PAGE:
Dr Raghib Ali, a Cambridge University clinical epidemiologist, said: ‘If you’ve got very high prevalence of Omicron in the community then there is a higher chance anyone who comes to hospital for any reason, even people with broken legs, will have Covid.
‘It’s just feature of having so much Omicron in the community. It is essential to distinguish between admissions that are primarily for Covid and those that are not.
‘It’s not only helpful but in many ways essential to know the primary diagnosis and to know how many daily admissions there are for every condition — that would give us an indication of the true pressure on the NHS.’
Lockdown on a knife-edge as Boris and ministers brace for crucial Omicron data
Boris Johnson is struggling to manage infighting among ministers and top scientists today as the government braces for more key Omicron evidence – after holding off imposing extra Covid curbs before Christmas.
The PM is monitoring data ‘hour by hour’ after declaring last that there will be no more restrictions yet despite massive pressure from experts who warn the NHS is at risk of being overwhelmed by the mutant strain.
Mr Johnson admitted the decision was ‘finely balanced’ – with speculation that the government could still need to act with a ‘circuit breaker’ before New Year if new crucial evidence due today and tomorrow show the situation deteriorating quickly. They include an assessment from an Imperial College team on the severity of Omicron.
However, it now looks too late to bring in any legal restrictions before December 25, with the premier having vowed to give restive MPs a say in advance.
The holding line came after a long and ‘fractious’ Cabinet meeting, where ministers including Rishi Sunak demanded more solid proof on the threat from the Omicron variant before signing off on further measures.
There has been heavy criticism of the claim from SAGE modellers that deaths could reach 6,000 a day in the worst scenario, and although daily cases have been rising sharply and topped 100,000 on December 15 they are still short of the levels feared.
Leading statistician Sir David Spiegelhalter has also pointed out that around half of new Covid admissions in Omicron hotspot London only tested positive after arriving at hospital, possibly for a different ailment – although he stressed they would still add to pressure on the health service.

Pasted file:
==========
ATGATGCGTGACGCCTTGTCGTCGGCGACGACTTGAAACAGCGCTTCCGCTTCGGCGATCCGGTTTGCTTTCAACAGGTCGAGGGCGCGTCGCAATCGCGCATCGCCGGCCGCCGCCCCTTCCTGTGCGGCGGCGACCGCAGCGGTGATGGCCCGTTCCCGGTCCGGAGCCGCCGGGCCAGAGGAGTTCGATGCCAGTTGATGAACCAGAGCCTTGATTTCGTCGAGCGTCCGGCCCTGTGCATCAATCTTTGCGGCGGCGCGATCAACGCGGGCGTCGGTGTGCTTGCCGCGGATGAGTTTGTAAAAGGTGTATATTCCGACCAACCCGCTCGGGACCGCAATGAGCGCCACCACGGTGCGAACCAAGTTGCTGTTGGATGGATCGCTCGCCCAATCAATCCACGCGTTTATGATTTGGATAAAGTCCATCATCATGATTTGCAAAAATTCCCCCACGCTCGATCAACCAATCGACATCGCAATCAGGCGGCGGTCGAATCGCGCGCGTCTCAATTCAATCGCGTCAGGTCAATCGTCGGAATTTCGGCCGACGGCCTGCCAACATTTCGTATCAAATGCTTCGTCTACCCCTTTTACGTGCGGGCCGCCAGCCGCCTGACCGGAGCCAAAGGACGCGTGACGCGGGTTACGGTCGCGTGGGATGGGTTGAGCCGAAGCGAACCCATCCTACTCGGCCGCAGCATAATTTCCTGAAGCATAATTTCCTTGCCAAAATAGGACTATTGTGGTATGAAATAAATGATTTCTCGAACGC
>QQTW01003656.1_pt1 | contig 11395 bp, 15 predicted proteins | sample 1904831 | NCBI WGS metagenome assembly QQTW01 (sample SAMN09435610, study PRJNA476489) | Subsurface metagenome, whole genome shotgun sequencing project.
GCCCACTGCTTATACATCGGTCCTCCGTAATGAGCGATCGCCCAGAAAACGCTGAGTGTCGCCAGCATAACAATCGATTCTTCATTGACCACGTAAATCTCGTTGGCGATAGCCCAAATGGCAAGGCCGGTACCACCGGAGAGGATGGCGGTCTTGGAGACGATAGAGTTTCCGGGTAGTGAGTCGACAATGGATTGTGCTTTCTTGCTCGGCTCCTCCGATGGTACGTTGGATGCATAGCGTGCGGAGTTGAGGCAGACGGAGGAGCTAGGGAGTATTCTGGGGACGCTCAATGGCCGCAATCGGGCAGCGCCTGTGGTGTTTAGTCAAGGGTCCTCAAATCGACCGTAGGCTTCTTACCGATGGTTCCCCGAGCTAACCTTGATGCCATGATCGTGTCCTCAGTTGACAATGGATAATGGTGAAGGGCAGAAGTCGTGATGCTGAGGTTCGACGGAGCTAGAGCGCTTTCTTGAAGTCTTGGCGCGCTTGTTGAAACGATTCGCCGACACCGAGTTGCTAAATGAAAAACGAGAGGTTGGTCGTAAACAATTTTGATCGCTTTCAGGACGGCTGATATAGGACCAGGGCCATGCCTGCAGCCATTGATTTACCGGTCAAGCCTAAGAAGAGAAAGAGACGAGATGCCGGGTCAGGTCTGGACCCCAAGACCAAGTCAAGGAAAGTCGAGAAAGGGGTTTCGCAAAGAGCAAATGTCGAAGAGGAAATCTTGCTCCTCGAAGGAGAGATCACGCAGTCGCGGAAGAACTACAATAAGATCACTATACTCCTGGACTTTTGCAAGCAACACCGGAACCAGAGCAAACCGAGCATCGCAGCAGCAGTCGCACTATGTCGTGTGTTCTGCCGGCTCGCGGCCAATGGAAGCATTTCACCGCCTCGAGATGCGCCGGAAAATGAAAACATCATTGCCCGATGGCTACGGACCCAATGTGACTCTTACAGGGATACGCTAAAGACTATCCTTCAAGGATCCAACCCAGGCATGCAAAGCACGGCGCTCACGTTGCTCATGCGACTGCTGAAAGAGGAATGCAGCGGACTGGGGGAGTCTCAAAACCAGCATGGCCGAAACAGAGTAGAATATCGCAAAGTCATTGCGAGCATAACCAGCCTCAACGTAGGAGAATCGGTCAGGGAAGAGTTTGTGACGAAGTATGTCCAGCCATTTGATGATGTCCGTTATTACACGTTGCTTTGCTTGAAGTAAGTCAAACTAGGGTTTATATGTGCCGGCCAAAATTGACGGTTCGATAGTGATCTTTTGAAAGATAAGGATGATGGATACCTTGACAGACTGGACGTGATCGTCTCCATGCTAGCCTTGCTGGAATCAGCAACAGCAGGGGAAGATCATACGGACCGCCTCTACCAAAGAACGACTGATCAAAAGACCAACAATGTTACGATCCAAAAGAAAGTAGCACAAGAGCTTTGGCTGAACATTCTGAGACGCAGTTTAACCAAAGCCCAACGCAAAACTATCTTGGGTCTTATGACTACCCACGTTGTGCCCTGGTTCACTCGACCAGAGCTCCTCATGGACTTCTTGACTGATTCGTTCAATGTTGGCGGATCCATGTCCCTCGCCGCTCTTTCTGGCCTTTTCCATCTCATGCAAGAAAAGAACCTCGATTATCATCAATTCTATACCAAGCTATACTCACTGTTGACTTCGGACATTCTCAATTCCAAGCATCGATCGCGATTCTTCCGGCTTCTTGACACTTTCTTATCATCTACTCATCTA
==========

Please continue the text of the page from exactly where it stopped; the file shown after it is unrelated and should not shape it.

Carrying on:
Official figures out today reveal that Covid was mentioned on 764 death certificates registered in England and Wales in the week to December 10 – 4 per cent down from the previous week and the lowest level since October.
Commons Leader Jacob Rees-Mogg is understood to have urged the government to ‘trust people’ to respond to the alarm about the rapid spread of the new strain, rather than bringing back draconian laws.
Mr Johnson is said to have cautioned that explanation will not wash if the NHS is at serious risk of being underwhelmed, but eventually went with the majority view among his team.
There are 1,819 Covid patients in hospitals across the capital at present, up 65 per cent on a fortnight ago when 1,102 patients suffering from the disease were on wards.
Nationally, hospitalisation and death rates are yet to move but it can take from three weeks to more than a month for these to again start trending upwards.
London’s seven-day average for daily Covid cases has risen more than 150 per cent in a week amid the rapid spread of the Omicron variant.
The capital was recording 21,700 infections a day yesterday, compared to just 8,715 a week ago.
But there are now early signs that infections may be slowing down despite predictions they are doubling every two to three days.
There were 22,750 infections recorded yesterday, which was up slightly from the day before but dropped below the highs of 26,0000 from this weekend.
Lambeth has the highest infection rate in the capital (2,104 cases per 100,000 people), followed by Wandsworth (2,024) and Southwark (1,802).
On the other end of the scale, Harrow has the lowest infection rate (826.7), followed by Hounslow (848.5) and Redbridge (921.6).